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Hi Ho, Zircon! Away!

I couldn't resist paraphrasing The Lone Ranger, although a horse named Zircon sounds like a brilliant name for a horse. But I'm going off track here.

Zircon is a remarkable mineral that was popular during the Victorian Era and prominent in estate jewelry from the 1880s.

 

 

Zircon minerals are one of the oldest in the world, with the oldest gems (found in Australia) dated to be 4.4 million years old. Aren't all minerals the oldest in the world? Not quite. Diamonds take 2.5 million years to develop, while Zircon needed 4.4 million years to build. Scientists deciphered the ages from the radioactive trace elements of uranium, which is always changing the properties of the Zircon's crystal properties.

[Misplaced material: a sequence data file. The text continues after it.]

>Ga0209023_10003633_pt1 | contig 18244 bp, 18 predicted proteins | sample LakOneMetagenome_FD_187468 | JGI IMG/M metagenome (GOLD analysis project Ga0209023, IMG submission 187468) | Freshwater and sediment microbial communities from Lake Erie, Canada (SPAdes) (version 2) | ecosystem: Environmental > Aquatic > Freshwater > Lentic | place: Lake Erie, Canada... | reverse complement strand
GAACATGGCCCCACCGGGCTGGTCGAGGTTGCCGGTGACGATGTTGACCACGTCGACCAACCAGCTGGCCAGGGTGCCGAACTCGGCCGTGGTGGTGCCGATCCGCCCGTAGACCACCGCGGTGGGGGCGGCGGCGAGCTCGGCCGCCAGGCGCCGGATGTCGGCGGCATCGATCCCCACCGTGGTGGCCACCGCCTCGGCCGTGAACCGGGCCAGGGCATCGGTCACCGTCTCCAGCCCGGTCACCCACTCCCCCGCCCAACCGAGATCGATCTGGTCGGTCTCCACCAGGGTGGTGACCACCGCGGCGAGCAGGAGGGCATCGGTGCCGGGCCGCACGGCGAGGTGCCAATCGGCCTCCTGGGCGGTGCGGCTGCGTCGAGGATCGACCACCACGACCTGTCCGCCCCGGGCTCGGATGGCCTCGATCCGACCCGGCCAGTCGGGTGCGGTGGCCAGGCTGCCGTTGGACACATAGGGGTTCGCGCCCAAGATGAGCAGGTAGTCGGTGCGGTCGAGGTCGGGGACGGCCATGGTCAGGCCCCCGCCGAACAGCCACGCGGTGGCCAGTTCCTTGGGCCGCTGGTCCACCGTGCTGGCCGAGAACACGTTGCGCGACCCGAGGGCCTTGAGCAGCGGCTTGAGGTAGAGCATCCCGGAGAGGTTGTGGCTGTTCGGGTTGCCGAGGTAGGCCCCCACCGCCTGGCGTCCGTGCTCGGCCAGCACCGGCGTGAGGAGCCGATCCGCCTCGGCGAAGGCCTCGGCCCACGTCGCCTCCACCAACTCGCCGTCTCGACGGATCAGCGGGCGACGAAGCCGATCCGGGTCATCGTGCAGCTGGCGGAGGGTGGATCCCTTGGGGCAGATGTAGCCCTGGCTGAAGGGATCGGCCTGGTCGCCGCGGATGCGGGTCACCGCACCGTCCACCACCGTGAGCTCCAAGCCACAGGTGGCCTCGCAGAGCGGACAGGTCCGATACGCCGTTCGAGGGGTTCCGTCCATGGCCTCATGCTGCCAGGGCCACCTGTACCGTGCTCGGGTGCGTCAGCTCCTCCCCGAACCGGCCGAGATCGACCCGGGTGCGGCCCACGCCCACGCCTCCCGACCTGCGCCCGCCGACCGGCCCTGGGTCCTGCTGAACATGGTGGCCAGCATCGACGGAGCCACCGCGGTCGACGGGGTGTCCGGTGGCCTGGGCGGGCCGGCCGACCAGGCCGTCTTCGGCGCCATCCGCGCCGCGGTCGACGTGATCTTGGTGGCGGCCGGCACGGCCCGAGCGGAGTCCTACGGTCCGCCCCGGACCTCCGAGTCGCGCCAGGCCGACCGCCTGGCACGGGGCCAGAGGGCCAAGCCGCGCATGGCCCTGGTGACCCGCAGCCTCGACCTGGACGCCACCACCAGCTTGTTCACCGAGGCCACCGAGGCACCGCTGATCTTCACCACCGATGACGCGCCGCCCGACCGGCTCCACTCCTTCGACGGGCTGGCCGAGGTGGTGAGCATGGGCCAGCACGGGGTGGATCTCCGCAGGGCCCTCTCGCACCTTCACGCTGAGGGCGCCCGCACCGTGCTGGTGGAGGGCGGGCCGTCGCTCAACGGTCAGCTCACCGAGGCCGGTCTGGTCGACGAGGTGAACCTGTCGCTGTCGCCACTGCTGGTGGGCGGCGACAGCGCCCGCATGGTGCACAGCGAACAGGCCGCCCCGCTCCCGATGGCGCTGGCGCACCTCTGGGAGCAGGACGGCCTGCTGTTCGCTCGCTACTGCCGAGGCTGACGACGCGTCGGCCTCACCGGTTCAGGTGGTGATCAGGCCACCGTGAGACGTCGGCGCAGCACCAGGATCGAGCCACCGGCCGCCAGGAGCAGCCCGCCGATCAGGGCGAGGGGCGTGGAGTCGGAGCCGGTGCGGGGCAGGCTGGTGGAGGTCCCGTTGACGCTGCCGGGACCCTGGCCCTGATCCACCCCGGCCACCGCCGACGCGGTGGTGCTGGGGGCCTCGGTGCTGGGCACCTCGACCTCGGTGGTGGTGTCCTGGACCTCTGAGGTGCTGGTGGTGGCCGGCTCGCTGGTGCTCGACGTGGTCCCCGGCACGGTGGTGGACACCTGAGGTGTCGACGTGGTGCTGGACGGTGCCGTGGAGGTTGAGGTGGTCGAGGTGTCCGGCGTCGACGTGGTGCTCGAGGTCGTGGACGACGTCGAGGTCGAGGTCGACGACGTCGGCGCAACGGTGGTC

Before the 1900s, Zircon used to be a diamond simulant or an alternative to diamond jewelry, specifically for engagement rings. Frankly, I don't recommend it as ring material, more necklace and earring material than anything else. I say this because even though colorless Zircon is pretty and has a fire similar to a diamond's brilliance and sparkle, it is incredibly fragile and brittle. Therefore, there is a risk of breaking the center stone, and I think we can agree that nobody wants that to happen.

 

It's too brittle to be in a ring unless you are a very poised person full of gracious movement and perfect hand-eye coordination.

What makes Zircon one of a kind is its property of double refraction, where the edges of the facets double from every angle. The refraction contributes to the mentioned fire. 

Colorless and blue Zircon are the most popular colors, but Zircon can be green, brown, or orange. It's wonderful. It's even better that, according to legend, can promote a night of restful sleep and ward off evil. I like the sound of that.